17. puppydog

    puppydog Tru evil has no pantyline

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    I am so glad that a dog HAS to earn at least 3 of it's 5 qualifying CC points after the age of 2 in South Africa. It takes out so much of the doubt.
     
  18. mom2dogs

    mom2dogs New Member

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    Not for me. . . Tho lots of people say "finish them quick" because something might change or go off (size, bite), there are a lot more mature dogs who have more coat/furnishings that have faults hidden or corrected (obviously Beagles are a different story, lol). A puppy with hardly any furnishings is going to make it hard to hide faults than a 2 year old with hair that can easily be trimmed to make a dog appear a certain way. Then again I never use show results (or pics) as a way to tell me if the dog is good or not. I trust my hands/eyes more than some of the ones in the ring. If there was a puppy I really liked but finished early, I would still want to go over them before considering breeding to them - that removes much more doubt. Not at what age a dog finished.

    Sorry to get off topic OP!
     
  19. Dekka

    Dekka Just try me..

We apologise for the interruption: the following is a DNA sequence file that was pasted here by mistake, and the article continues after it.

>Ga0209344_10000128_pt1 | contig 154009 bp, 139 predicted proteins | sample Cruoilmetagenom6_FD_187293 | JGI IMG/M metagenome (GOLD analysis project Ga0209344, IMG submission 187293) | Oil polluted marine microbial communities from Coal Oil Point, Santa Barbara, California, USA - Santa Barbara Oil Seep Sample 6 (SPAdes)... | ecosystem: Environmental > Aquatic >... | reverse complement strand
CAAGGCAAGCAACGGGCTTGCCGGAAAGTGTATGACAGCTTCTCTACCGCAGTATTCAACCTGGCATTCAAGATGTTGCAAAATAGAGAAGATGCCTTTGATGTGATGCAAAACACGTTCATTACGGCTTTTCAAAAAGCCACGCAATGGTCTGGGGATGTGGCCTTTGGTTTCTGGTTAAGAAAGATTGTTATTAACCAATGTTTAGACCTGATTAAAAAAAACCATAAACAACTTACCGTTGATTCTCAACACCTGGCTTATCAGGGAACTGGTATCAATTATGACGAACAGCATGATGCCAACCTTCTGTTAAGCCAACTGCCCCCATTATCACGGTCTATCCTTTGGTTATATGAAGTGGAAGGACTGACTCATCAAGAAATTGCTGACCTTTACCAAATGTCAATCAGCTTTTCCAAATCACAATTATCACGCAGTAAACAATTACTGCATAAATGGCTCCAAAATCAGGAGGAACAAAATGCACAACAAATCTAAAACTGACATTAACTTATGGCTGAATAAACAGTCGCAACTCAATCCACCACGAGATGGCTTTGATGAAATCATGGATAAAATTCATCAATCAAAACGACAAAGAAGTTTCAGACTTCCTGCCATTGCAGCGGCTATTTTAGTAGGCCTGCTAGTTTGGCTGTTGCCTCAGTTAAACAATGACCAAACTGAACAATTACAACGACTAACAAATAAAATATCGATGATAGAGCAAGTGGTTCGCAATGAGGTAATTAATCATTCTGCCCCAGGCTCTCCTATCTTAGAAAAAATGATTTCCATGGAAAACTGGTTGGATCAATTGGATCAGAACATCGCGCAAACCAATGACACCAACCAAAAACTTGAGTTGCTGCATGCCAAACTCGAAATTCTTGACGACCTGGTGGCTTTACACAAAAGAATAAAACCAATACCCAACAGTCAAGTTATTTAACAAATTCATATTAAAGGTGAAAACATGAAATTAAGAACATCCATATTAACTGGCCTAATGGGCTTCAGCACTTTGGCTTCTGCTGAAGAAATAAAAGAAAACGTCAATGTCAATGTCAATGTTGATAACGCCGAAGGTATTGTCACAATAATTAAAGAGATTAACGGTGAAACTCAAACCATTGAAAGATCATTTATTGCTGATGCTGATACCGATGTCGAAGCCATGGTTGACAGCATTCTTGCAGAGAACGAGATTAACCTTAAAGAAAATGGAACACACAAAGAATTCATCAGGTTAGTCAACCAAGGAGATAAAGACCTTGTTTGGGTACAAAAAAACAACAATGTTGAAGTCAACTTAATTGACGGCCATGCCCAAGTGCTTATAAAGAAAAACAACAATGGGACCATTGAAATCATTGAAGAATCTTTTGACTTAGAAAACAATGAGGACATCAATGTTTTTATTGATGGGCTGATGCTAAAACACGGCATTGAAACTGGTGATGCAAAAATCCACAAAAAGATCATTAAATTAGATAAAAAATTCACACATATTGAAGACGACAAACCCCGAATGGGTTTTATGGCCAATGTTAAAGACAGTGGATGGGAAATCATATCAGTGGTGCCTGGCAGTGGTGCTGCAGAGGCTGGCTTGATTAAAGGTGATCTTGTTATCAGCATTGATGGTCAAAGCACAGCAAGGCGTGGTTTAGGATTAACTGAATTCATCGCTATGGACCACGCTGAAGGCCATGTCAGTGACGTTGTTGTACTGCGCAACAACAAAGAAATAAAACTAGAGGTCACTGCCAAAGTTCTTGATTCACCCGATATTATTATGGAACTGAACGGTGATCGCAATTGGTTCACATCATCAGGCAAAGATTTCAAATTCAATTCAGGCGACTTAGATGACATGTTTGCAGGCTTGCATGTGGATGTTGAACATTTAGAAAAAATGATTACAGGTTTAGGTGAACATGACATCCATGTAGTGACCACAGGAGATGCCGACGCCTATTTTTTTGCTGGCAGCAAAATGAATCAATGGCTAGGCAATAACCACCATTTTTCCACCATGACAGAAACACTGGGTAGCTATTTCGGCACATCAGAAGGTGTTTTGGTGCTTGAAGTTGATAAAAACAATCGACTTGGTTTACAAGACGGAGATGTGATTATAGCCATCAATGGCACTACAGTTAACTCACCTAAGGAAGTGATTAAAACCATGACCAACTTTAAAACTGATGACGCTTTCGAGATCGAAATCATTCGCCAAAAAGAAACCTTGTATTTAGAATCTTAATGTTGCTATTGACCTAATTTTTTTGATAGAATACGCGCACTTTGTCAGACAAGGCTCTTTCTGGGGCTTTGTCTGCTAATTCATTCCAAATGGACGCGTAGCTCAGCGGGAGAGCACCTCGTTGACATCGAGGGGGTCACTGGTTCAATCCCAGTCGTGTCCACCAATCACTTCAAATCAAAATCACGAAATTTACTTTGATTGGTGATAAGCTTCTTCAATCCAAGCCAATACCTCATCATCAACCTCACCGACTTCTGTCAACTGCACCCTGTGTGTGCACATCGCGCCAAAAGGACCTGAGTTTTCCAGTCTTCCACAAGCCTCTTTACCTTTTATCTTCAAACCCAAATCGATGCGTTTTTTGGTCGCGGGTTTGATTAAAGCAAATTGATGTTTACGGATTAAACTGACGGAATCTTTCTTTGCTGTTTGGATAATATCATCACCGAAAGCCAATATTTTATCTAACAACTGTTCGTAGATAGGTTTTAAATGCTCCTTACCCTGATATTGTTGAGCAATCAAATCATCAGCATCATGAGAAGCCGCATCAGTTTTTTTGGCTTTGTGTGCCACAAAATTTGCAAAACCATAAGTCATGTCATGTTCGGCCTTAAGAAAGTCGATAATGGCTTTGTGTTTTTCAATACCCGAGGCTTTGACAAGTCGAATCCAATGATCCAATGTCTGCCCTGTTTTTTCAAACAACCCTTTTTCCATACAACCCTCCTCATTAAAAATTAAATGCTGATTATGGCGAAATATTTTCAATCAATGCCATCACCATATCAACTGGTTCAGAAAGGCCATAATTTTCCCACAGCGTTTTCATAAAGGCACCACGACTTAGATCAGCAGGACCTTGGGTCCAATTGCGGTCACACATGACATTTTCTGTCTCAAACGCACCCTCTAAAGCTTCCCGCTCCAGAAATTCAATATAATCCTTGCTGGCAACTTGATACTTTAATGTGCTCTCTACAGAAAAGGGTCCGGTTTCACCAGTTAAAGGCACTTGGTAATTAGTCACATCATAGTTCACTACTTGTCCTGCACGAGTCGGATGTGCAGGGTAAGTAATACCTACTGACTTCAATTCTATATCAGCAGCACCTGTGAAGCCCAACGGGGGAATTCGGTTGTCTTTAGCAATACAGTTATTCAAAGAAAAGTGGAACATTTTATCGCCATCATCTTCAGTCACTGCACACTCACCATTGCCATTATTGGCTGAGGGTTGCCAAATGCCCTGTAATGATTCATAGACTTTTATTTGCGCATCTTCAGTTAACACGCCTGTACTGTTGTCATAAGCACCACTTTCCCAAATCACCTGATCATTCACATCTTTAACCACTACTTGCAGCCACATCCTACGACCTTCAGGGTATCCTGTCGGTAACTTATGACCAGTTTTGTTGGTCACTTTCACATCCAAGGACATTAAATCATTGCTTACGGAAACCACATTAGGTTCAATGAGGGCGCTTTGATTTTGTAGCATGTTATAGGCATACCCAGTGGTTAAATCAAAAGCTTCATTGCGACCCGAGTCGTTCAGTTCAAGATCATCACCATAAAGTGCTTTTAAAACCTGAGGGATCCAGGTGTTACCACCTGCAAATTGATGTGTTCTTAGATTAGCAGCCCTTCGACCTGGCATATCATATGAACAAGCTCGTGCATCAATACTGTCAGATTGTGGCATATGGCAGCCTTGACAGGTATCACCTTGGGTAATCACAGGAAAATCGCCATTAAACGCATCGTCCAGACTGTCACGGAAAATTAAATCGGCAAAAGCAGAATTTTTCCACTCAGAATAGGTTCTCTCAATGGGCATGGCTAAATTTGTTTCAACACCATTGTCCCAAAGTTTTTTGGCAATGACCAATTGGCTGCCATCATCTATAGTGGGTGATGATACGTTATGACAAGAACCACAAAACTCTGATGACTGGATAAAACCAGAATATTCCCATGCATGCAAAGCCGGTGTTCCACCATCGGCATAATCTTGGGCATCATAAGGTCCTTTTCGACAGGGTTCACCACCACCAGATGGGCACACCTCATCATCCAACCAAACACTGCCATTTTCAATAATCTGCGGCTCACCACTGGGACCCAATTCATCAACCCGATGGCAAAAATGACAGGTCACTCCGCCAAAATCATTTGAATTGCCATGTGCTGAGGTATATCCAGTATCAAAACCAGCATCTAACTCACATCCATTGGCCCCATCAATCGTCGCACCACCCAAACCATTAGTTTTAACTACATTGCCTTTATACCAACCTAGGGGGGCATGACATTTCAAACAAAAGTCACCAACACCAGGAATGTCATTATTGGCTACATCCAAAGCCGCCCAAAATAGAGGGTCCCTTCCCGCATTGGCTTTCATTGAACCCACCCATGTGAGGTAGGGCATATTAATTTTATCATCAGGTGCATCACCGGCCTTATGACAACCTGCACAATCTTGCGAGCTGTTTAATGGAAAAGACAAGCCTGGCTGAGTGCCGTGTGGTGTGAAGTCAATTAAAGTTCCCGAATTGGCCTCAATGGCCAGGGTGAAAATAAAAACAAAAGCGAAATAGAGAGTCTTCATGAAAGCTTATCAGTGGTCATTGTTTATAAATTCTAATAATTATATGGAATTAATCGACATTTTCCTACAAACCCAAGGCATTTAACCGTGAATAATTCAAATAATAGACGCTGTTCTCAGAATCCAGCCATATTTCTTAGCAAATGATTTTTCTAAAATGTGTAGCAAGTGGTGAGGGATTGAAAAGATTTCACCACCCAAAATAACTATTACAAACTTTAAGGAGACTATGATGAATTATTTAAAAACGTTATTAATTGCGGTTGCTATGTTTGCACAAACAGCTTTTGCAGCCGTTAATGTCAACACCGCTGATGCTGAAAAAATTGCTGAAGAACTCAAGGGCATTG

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    Unless a judge is incompetent (which happens) they shouldnt' be tricked by a pretty hair do.

    I also like rules that state dogs must be mature. Not just for people to breed too. But lets say a breeder finishes a lot of their dogs as pups and pets them out. Looks good for their 'stats'. But is it because their dogs are good, or just are better as puppies?
     
  20. darkchild16

    darkchild16 We are Home.

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    That^

    I wouldnt breed with a size difference that is out of standard if you are breeding for the ring IMO. I would want to weigh everything in my favor. I also would want to take the dog to some shows on my own before breeding if it were me. Being the owner of the bitch and possibly attend shows just to watch the male in the ring if possible.